A catastrophe that could have been averted is now playing out.
Read the whole thing.

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posted June 30, 2010 at 8:11 am

Oil Messed Up
Anger grows along the Gulf Coast at the Obama administration?s pathetic response to the largest oil spill in U.S. history.
BY Winston Groom

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posted June 30, 2010 at 8:41 am

It is good to hear them come out this way, but they are a little late to the game.
Many Evangelicals have been pushing ecology and enviromental issues for many years, even leading to somewhat of a split on the issues within Evangelicalism. This was most obviously seen in 2007 when the NAE (National Association of Evangelicals) pushed back against James Dobson and some others, who were upset with the NAE?s emphasis on environmental issues.
From the Washington Post March 2007:
?Rebuffing Christian radio commentator James C. Dobson, the board of directors of the National Association of Evangelicals reaffirmed its position that environmental protection, which it calls ?creation care,? is an important moral issue.?
I may be wrong, but it sounds like many in the SBC leadership were quiet, or out of the loop, at that time.

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posted June 30, 2010 at 9:51 am

Many of us have been strong believers in taking care of creation — doing our best to be good stewards of this magnificent creation — without becoming radical, earth-worshiping tree huggers (ala Al Gore and Jim Wallis). And we will continue to care for creation in responsible ways, while opposing harmful and ridiculous measures like “Cap and Trade.”

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posted June 30, 2010 at 1:30 pm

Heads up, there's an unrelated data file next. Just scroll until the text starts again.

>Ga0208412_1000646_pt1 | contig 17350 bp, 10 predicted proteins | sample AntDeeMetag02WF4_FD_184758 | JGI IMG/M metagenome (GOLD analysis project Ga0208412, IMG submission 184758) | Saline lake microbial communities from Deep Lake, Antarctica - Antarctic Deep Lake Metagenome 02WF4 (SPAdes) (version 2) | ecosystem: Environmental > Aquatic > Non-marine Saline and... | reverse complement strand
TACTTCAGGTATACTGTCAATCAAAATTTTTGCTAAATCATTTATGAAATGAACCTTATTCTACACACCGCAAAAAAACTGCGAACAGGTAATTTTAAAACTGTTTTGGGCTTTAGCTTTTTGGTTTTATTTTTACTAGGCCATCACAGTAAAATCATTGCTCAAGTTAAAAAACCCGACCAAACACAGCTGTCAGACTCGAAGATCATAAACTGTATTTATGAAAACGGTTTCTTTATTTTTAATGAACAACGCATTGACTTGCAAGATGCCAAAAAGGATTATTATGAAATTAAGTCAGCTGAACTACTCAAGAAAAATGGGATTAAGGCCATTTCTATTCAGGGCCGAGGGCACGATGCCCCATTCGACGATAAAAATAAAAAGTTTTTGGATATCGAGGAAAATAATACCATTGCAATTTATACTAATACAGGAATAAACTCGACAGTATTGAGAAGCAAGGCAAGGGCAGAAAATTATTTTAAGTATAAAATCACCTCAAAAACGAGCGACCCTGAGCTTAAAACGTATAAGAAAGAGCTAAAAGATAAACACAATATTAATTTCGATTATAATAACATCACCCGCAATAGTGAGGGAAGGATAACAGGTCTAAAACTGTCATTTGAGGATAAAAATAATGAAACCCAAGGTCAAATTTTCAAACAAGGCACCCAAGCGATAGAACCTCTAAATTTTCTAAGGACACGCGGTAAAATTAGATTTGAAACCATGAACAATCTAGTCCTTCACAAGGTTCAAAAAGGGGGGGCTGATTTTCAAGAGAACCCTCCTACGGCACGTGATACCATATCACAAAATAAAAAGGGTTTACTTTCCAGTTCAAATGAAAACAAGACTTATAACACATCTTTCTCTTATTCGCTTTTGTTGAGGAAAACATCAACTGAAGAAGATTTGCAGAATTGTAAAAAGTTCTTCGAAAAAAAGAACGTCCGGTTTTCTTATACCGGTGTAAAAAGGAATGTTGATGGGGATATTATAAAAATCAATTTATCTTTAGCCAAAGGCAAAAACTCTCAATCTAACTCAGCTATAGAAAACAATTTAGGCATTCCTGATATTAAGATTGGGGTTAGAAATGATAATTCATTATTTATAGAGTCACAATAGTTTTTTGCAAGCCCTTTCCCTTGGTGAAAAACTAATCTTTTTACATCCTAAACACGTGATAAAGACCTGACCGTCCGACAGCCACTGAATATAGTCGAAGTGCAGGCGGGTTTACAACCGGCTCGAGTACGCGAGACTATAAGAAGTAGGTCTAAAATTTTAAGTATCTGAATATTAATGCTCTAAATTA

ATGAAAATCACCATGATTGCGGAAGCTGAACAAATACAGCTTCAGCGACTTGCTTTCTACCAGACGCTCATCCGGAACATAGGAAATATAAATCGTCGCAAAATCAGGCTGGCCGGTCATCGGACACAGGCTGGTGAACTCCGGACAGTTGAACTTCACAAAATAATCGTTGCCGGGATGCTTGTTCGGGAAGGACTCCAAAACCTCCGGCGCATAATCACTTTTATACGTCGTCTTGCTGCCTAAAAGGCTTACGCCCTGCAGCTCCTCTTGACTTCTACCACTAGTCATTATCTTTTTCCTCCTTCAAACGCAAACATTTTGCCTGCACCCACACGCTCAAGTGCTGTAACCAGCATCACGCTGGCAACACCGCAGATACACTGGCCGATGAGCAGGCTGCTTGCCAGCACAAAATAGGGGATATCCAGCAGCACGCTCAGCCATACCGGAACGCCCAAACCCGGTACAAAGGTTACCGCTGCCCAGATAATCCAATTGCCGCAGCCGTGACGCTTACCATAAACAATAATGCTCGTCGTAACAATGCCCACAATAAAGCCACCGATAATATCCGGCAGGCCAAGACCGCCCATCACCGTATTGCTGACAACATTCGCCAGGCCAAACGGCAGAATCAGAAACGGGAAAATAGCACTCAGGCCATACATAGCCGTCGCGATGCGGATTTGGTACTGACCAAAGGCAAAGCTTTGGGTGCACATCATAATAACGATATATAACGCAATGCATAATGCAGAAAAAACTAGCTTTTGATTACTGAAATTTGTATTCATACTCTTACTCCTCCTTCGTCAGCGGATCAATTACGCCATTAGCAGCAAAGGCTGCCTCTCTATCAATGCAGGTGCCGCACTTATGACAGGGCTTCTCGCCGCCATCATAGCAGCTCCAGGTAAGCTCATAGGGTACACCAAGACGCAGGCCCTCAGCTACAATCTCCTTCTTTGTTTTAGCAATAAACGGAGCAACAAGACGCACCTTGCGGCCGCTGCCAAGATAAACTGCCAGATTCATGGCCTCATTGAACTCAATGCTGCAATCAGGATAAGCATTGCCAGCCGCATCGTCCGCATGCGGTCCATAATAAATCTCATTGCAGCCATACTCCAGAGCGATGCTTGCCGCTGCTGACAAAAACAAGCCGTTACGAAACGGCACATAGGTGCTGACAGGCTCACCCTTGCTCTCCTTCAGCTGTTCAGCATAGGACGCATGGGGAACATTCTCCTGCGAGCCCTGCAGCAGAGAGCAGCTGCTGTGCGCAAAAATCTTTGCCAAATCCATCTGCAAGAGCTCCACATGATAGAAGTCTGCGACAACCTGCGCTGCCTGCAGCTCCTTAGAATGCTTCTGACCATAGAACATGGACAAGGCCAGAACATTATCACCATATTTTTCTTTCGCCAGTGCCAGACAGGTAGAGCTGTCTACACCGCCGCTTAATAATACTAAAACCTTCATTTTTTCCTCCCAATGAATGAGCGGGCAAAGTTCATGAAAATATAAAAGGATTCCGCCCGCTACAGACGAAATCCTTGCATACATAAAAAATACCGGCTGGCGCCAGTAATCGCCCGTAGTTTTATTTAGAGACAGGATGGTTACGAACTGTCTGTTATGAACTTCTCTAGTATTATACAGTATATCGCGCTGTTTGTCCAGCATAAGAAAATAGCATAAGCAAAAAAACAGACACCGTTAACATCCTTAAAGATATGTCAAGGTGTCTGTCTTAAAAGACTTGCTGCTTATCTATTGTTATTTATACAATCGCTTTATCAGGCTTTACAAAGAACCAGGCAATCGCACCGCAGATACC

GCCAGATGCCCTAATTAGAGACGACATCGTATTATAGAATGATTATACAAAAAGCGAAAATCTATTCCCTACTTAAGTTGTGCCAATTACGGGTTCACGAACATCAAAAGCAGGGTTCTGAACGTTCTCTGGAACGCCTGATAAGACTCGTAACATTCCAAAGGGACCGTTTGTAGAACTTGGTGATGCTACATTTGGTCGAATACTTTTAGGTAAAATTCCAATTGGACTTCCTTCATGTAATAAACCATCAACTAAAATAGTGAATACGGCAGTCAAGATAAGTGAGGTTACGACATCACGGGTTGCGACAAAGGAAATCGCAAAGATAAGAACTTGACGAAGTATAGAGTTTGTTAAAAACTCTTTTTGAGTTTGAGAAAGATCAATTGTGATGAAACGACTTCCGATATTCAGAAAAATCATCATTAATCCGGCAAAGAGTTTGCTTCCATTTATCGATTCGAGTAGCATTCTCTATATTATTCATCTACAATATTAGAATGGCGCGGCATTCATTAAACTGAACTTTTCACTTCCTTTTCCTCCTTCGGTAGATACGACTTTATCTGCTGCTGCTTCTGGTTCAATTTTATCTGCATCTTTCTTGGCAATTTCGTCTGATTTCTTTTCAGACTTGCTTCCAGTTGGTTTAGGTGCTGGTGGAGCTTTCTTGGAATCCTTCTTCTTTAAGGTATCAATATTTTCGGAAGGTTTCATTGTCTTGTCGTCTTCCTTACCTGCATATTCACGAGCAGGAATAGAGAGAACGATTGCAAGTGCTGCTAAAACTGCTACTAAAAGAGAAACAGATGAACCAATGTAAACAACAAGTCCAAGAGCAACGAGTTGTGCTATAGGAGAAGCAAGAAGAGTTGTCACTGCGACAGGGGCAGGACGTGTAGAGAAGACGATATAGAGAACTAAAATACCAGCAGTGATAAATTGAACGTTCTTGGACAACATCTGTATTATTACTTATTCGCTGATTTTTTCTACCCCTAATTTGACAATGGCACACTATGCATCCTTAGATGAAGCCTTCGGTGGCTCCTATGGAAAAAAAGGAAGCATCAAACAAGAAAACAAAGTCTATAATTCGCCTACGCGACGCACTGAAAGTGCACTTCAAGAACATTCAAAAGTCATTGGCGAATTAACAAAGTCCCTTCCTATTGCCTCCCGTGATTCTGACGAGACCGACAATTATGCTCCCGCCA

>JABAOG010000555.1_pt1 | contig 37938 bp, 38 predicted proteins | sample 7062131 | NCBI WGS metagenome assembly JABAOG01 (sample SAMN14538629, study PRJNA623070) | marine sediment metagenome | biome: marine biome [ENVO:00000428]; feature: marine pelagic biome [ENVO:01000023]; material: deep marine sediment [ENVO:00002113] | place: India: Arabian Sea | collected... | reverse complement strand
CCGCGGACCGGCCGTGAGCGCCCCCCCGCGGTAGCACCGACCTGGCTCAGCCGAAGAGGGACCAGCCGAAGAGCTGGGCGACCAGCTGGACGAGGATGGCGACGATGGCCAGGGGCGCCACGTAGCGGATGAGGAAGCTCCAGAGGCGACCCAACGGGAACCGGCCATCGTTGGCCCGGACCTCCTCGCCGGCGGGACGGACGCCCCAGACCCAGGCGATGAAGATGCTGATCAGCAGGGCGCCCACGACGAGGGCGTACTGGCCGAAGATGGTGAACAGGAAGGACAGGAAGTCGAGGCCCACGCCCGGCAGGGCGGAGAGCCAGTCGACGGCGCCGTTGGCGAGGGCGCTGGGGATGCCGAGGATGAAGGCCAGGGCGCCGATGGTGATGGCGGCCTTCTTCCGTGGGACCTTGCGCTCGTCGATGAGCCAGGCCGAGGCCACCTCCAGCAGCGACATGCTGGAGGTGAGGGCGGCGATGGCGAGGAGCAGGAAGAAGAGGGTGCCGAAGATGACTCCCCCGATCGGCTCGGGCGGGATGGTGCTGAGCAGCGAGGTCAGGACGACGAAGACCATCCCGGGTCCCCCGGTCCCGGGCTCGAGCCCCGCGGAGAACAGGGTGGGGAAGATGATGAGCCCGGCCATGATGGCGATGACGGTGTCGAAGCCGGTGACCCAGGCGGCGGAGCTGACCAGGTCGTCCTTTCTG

The Exxon Valdez wasn’t big enough for him?

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posted June 30, 2010 at 5:46 pm

From JF’s link at the Financial Post;
“The Dutch know how to handle maritime emergencies. In the event of an oil spill, The Netherlands government, which owns its own ships and high-tech skimmers, gives an oil company 12 hours to demonstrate it has the spill in hand. If the company shows signs of unpreparedness, the government dispatches its own ships at the oil company’s expense.”
I think the Dutch way of thinking about this is correct and in line with the SBC statement. We must never again just trust the oil companies to come up with a response to a catastrophic oil leak. Our government must be prepared in advance to step in quickly to take control of the situation and have the equipment on hand to do so.
As the article stated, we dropped the ball in 1989 with the Exxon Valdez response and didn’t learn from that mistake. We must learn from this one.

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posted June 30, 2010 at 6:20 pm

The Netherlands has a socialist government, many aspects of which I admire. Perhaps that is why, as a state, they are so effective at handling oil spills.

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posted June 30, 2010 at 6:58 pm

I wonder if this means the SBC will distance itself from the Cornwall Alliance, which (IMO) tends to provide Christian cover for valuing profits over the environment.
I’m not holding my breath.